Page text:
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This course provides in-depth training on Camera Raw 7, the Photoshop CS6 component that enables photographers to open and manipulate raw format images. Raw images are minimally processed in the camera; they're effectively the exact data recorded by the camera's sensor. Author Chris Orwig shows you how to control a raw image's appearance—exposure, shadow and highlight detail, color balance, and sharpness—with far more precision than is possible with JPEG images. The course also introduces the new workflow procedures and technical concepts and issues associated with raw content, so that photographers can best leverage this powerful format.
Here we are going to dig deeper into understanding how we can work with Contrast, Clarity, Vibrance, and Saturation. We'll start off with this photograph here that I captured in San Francisco, in Chinatown. Let's take a look at how this picture will appear if we change the overall level of the Contrast. If we click-and-drag to the left, well, the image will become muted and desaturated. Drag to the right, and as expected, we now have these rich vibrant colors, this deep contrast. Here's that before and then after. All right! Well, let's reset the Contrast slider.
We will do so by double-clicking on the icon. Well, how then does that relate to Clarity? One would expect that if you were to increase the Clarity slider all the way to the right, well, you would get this deep rich saturation, but you don't. The color palette, it's a little bit muted, but what you will notice is if you zoom in on the picture a little bit, is that you have this really nice texture. Take a look at this. You can see there is our before, and now here is our after. Clarity allows us to bring out texture and Midtone Contrast in a fascinating way.
Let's take a look at another photograph so that we can see this even more clearly. Here I will click on this picture, and next what I want to do is modify the Clarity. I'm going to exaggerate here for a moment, so I know that this won't look good, but I think it will help you understand this control. As I increase this to 100 points, all of a sudden it looks like I processed this image with a special filter or I applied some sort of a unique effect. You can notice that the color is really desaturated. Here is before and now here is after.
The reason I point this out and the reason why I've taken all this time saying this is because a lot of times what we'll do with Clarity is we will just add a little bit, maybe 10 or 15 or 20 points, but what we don't realize is that while we are adding this nice midtone snap or Contrast, we are also desaturating a little bit. Therefore, as you use Clarity, you may need to kind of accommodate for that. You might want to increase your Vibrance and also your Saturation a touch. We will be talking more about these sliders here in a moment, but for now I just want to point out that the reason why these sliders are located next to each other is because you'll want to use them together.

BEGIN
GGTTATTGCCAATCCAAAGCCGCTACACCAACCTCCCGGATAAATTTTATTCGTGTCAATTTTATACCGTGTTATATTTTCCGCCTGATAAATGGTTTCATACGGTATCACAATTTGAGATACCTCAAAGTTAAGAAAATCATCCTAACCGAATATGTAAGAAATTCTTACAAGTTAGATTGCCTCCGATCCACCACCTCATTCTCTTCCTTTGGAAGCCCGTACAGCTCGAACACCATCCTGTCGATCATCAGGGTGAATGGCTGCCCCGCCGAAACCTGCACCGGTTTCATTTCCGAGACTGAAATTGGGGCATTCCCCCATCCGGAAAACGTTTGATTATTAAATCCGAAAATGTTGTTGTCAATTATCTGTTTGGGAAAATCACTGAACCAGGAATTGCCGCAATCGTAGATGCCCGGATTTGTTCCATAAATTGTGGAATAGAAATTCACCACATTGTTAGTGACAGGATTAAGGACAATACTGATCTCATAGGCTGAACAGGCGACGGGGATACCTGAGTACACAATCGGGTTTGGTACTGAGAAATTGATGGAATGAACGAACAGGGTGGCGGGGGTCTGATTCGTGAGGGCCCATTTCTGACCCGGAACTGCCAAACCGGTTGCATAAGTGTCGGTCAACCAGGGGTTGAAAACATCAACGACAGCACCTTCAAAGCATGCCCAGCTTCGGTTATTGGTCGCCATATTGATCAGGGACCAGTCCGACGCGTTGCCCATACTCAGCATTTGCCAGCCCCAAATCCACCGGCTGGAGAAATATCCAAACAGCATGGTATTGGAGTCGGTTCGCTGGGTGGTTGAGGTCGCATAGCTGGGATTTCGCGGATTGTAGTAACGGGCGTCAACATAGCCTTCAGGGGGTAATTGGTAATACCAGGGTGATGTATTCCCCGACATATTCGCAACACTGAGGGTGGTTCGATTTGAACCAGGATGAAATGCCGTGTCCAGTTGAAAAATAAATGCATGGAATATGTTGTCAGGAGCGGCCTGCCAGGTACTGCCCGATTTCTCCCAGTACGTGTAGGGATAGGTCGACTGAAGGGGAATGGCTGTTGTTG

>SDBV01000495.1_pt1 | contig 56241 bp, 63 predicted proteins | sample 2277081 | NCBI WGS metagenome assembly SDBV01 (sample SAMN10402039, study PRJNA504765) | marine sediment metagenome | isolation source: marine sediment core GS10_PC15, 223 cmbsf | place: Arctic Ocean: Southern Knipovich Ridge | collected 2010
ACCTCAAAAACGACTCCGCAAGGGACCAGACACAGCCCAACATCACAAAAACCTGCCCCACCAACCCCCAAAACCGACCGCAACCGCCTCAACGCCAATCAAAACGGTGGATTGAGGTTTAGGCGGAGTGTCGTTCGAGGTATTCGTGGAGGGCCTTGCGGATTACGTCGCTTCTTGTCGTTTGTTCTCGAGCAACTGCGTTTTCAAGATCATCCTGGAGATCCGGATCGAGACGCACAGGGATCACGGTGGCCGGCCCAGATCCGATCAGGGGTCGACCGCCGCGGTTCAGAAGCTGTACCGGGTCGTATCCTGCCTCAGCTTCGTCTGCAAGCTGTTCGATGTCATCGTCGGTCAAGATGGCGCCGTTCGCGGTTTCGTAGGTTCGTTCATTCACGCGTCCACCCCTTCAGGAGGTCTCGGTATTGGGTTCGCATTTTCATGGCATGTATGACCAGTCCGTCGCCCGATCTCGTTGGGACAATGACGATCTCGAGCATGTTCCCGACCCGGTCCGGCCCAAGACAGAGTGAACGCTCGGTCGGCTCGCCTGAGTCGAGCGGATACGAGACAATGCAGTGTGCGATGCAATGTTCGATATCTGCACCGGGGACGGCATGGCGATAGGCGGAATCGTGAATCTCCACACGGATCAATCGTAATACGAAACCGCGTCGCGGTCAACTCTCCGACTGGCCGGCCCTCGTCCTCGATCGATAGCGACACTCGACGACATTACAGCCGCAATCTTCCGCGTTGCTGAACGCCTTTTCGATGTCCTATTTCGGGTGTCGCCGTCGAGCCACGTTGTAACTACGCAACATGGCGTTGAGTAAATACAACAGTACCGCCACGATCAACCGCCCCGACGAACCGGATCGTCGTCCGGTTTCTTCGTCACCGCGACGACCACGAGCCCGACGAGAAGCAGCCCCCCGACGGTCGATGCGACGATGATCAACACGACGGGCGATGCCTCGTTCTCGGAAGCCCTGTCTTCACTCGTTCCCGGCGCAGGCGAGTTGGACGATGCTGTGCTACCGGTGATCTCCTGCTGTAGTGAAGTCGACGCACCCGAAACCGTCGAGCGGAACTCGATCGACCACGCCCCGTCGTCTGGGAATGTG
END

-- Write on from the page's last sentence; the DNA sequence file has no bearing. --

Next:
They could have put Clarity right next to Contrast, yet when you work with Clarity, you're affecting the color in kind of an interesting way. You're adding an overall presence to your photograph. You then may need to customize or modify your Vibrance and Saturation. In doing so, as you can see here with this picture, here is our before and then our after, you can sometimes add this really nice texture or feel to your image. In other situations, you may want to go even further in order to create a little bit of kind of a special effect type of esthetic.
Or on the other hand, you might want to soften your photograph a little bit, and here I will double-click my Vibrance and Saturation sliders to take those off. By adding this negative amount, well, it can kind of create a nice soft appeal with certain photographs. If you look now, here's that before-and-after. Let me zoom in a bit more so you can see this up close, and let me exaggerate this a little bit further too. Now here you can see the before and after of that softening effect. Let's compare that to increasing the Clarity, here we are adding texture.
Here is the before and then after. So as you dial in the appropriate amount of Clarity for your own photographs, just know that it can be positive or negative, and that as you make these adjustments, you also might need to make some other color adjustments as well in order to modify and process your image so that it will look its best. All right! Well, now that we have introduced Clarity, let's also talk about these two other sliders, Vibrance and Saturation, and let's do that in the next few movies.
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